Guide to Robin Lakoff, Gender Sociolinguistic

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Lakoff
guide to
Lakoff
Professor Robin Lakoff, born 1942,
is known for her 1973 research on
gender sociolinguistics.
She later gained international acclaim by
publishing her findings which defined “ 10
ways” women differ in speech from men
in a book entitled, Language & Woman's
Place
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Lakoff: Findings 1973
Found that there were ten notable
ways where the speech of a woman
differs from that of a man.
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Lakoff: Findings 1973
1. Hedges – Phrases such as
“sort of”, “kind of”, “seems
like”.
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Lakoff: Findings 1973
2. Use of Empty Adjectives –
divine, adorable, gorgeous, etc.
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Lakoff: Findings 1973
3. (Super-)Polite forms – “Would
you mind?”,
“if its not too much to ask”,
“is it okay if”
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Lakoff: Findings 1973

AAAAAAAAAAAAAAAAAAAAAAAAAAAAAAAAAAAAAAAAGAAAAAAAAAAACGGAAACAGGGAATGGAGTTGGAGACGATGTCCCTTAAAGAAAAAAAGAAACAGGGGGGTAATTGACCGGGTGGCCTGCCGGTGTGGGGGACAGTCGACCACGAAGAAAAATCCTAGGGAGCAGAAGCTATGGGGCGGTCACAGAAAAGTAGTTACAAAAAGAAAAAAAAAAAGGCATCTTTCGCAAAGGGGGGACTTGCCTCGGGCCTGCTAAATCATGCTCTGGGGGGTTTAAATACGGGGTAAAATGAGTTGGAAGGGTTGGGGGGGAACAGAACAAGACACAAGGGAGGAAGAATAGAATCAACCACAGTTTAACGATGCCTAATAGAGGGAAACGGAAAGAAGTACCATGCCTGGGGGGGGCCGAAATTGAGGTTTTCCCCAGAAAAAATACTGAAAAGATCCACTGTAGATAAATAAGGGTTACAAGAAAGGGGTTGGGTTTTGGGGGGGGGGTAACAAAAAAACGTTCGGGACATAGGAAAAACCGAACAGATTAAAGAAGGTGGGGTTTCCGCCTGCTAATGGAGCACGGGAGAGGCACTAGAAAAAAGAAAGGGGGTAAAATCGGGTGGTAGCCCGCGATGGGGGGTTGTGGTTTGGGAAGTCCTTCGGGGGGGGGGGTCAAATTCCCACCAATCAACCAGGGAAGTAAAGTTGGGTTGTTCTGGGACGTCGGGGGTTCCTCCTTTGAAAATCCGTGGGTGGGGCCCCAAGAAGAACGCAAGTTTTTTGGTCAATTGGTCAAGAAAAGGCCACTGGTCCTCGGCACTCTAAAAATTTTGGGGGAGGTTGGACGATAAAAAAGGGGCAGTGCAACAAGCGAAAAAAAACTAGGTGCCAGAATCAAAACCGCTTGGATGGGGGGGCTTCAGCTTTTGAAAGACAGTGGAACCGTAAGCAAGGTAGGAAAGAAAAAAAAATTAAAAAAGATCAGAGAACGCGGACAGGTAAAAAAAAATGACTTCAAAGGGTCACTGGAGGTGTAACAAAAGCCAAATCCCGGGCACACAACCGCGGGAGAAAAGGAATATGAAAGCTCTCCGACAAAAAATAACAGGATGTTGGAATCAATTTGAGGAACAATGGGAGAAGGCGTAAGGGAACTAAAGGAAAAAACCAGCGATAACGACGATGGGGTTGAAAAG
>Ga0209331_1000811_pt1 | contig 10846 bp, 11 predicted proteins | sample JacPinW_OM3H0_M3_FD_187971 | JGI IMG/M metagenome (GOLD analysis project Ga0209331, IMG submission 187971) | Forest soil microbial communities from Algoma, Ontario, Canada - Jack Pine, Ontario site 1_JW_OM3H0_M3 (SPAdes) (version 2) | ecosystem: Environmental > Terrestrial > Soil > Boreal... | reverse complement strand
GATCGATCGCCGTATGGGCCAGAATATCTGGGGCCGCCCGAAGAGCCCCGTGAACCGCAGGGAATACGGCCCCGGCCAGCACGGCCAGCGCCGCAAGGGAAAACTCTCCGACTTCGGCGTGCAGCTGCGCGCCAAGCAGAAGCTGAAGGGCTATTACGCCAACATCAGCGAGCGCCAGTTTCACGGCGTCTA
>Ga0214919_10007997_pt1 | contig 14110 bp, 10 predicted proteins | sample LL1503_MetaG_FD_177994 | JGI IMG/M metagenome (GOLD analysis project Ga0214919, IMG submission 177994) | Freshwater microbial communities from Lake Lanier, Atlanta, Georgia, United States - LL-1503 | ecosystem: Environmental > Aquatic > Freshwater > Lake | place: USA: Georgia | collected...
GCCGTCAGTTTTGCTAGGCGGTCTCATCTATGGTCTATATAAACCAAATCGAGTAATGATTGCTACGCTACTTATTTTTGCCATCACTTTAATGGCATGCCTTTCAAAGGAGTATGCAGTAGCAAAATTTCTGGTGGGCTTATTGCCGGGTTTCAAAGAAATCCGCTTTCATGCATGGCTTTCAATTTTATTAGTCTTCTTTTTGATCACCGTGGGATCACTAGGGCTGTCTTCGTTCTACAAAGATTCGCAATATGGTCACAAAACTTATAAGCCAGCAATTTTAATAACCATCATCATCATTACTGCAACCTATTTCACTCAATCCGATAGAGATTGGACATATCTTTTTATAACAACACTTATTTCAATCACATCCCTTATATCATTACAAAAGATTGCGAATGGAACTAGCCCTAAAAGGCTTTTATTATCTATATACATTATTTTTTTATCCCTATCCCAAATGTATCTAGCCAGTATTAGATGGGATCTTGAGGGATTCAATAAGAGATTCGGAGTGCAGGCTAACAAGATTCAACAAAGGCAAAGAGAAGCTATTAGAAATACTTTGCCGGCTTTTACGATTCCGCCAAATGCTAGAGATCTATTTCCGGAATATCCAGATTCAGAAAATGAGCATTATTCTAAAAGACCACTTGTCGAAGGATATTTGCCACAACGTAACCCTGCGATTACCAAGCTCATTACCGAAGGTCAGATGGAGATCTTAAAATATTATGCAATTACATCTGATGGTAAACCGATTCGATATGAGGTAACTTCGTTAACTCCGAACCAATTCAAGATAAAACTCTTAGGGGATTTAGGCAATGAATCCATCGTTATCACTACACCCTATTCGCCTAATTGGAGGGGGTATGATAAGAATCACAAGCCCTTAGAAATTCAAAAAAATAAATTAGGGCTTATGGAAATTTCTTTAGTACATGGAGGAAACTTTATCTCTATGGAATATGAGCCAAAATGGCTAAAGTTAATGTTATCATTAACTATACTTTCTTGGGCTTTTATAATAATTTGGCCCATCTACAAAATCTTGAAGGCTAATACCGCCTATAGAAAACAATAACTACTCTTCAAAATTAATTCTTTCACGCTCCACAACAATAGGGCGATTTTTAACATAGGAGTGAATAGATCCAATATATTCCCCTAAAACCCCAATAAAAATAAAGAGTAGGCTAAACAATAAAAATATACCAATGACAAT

4. Apologise more– Women have a
tendency to apologise more often,
i.e. “Sorry, but I think that”
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Lakoff: Findings 1973
5. Speak Less Frequently–
In mixed-sex conversation,
females will likely speak less
than males.
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Lakoff: Findings 1973
6. Avoid Coarse Language
or expletives – Women less
likely to swear or use “rude”
language.
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Lakoff: Findings 1973
7. Tag Questions – "You don't
mind eating this, do you?”
It is made up of an AUXILIARY
verb and a PRONOUN.
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Lakoff: Findings 1973
8. Indirect Requests– “Aww, I
am really thirsty” – actually a
request for a drink.
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Lakoff: Findings 1973
9. Hypercorrection– Women
were found to hypercorrect (overlycorrect) their grammar and use a
high prestige of pronunciation, with
very clear articulation.
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Lakoff: Findings 1973
10. “Speak in Italics”– Women
placed emphasis on certain words,
particularly modifiers, such as very,
quite and so.
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